WEBER Family History
Weber is the sixth most numerous surname in Germany. It is an occupational name from ?weber? or weaver. Such surnames arose in the Middle Ages throughout Europe. Weaving was, of course, a trade of utmost importance in medieval society; and wevers became numerous throughout the 13th and 14th centuries, as the production of wool increased throughout the low countries, German states, France and England. The surname occurs as die Wever, Weber &c. in records from this period.
The surname can also be of Jewish (Ashkenazic) origin.
The heaviest concentrations of the name occur across western and southern Germany, with strong pockets around the cities of Hannover, Hamburg and Berlin. There are large concentrations in the south-west, through Koblenz to Frankfurt am Main, and Stuttgart in Bavaria.
Immigrants arrived in the U.S.A. early, from the beginning of the 18th century to the 19th century in New York State, Pennsylvania and Carolina.
The most popular states for the name, in the 1920 Federal Census, were New York, Pennsylvania, Ohio and Illinois. In the U.S.A. the surname inevitably suffered transmutation into Webber, Weaver etc.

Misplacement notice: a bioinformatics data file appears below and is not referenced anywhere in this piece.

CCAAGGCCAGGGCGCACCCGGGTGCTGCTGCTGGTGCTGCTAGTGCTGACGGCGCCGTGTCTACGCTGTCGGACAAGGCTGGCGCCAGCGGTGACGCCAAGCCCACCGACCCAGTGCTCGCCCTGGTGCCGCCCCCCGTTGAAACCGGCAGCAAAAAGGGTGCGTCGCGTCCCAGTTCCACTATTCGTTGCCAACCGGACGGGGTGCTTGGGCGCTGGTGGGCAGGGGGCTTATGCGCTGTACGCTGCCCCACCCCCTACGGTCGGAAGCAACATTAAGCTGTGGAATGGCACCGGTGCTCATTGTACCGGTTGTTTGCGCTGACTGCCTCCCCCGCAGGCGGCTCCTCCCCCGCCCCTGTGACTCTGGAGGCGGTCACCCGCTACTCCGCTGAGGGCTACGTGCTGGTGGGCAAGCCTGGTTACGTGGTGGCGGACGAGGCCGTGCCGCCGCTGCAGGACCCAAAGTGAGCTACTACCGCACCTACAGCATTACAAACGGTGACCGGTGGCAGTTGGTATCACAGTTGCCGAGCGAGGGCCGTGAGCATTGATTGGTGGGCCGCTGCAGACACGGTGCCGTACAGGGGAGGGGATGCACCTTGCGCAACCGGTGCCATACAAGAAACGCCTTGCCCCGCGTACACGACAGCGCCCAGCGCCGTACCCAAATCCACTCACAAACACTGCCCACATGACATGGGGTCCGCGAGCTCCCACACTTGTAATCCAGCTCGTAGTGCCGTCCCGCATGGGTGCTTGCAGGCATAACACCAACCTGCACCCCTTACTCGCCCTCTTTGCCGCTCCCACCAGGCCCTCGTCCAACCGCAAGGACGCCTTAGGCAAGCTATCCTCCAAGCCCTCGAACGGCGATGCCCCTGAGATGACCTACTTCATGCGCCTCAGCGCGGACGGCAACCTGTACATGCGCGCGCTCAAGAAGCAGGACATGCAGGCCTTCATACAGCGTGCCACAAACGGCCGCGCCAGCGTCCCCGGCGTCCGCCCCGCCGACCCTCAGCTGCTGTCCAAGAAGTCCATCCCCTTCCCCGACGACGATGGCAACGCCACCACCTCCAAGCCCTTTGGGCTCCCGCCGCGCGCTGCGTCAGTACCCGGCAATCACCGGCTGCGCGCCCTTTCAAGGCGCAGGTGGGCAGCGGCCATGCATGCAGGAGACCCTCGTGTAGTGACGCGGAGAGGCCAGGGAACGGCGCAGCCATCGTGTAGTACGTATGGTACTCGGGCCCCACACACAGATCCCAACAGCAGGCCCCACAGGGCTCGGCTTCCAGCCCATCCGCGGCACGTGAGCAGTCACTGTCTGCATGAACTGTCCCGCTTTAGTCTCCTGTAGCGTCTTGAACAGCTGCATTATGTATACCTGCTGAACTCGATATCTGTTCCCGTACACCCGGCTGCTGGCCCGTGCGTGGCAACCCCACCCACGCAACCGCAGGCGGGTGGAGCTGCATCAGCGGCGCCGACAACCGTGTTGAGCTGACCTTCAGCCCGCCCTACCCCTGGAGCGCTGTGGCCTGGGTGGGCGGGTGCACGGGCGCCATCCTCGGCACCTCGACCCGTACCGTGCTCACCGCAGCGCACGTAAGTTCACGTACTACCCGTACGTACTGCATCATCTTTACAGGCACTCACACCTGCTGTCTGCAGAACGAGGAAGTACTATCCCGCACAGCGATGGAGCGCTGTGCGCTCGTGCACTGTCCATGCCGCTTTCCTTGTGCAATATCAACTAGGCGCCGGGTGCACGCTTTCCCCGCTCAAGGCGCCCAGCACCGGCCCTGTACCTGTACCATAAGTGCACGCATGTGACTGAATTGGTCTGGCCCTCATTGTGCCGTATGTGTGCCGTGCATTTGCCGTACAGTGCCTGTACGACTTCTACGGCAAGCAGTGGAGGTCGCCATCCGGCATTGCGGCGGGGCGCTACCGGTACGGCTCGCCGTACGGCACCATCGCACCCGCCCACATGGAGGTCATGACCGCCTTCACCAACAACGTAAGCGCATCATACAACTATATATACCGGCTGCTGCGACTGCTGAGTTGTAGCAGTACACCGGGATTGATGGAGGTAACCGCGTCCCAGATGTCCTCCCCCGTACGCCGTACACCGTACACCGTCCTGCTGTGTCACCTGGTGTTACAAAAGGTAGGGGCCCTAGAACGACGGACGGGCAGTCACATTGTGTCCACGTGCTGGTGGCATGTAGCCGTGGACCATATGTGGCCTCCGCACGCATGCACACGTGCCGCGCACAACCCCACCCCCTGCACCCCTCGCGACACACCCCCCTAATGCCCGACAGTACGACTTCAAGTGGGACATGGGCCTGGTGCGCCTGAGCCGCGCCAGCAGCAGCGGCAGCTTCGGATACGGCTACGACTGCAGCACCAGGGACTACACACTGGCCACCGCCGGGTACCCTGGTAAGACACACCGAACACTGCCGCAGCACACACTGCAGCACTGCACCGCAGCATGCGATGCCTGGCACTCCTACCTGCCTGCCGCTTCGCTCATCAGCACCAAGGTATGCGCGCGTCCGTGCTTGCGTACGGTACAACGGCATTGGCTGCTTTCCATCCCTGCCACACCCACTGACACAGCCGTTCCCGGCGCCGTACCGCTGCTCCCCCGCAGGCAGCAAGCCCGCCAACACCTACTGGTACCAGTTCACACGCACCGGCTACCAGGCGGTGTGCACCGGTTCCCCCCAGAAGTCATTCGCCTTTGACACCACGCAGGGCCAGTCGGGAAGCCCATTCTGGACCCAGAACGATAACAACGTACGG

In the U.S.A. today the name ranks as 252nd with 107, 866 bearers. (U.S. Social Security Data).
The surname is linked to that of the celebrated composer Wolfgang Amadeus Mozart, whose wife, Constanze (1763-1842), came from a famous Mannheim family of Weber. Of course, Mozart is not the only musical link! All four sisters of this family, including Constanze, were concert singers, and her cousin Carl Maria von Weber (1786-1826) was the famous composer.
Max Weber (1881-1961) great cubist painter, was born in Bialystok, Poland to Jewish parents. They emigrated to America when he was 10 years old. He became a leading proponent of cubism in the U.S.A.
Max Weber (1864-1920) born in Erfurt, Saxony; he is regarded as one of the three founding fathers of sociology. A key concept is his assertion that Marx?s ?historical materialism? is insufficient to explain the rise of capitalism, in the development of which he identified the cultural influences of Protestantism.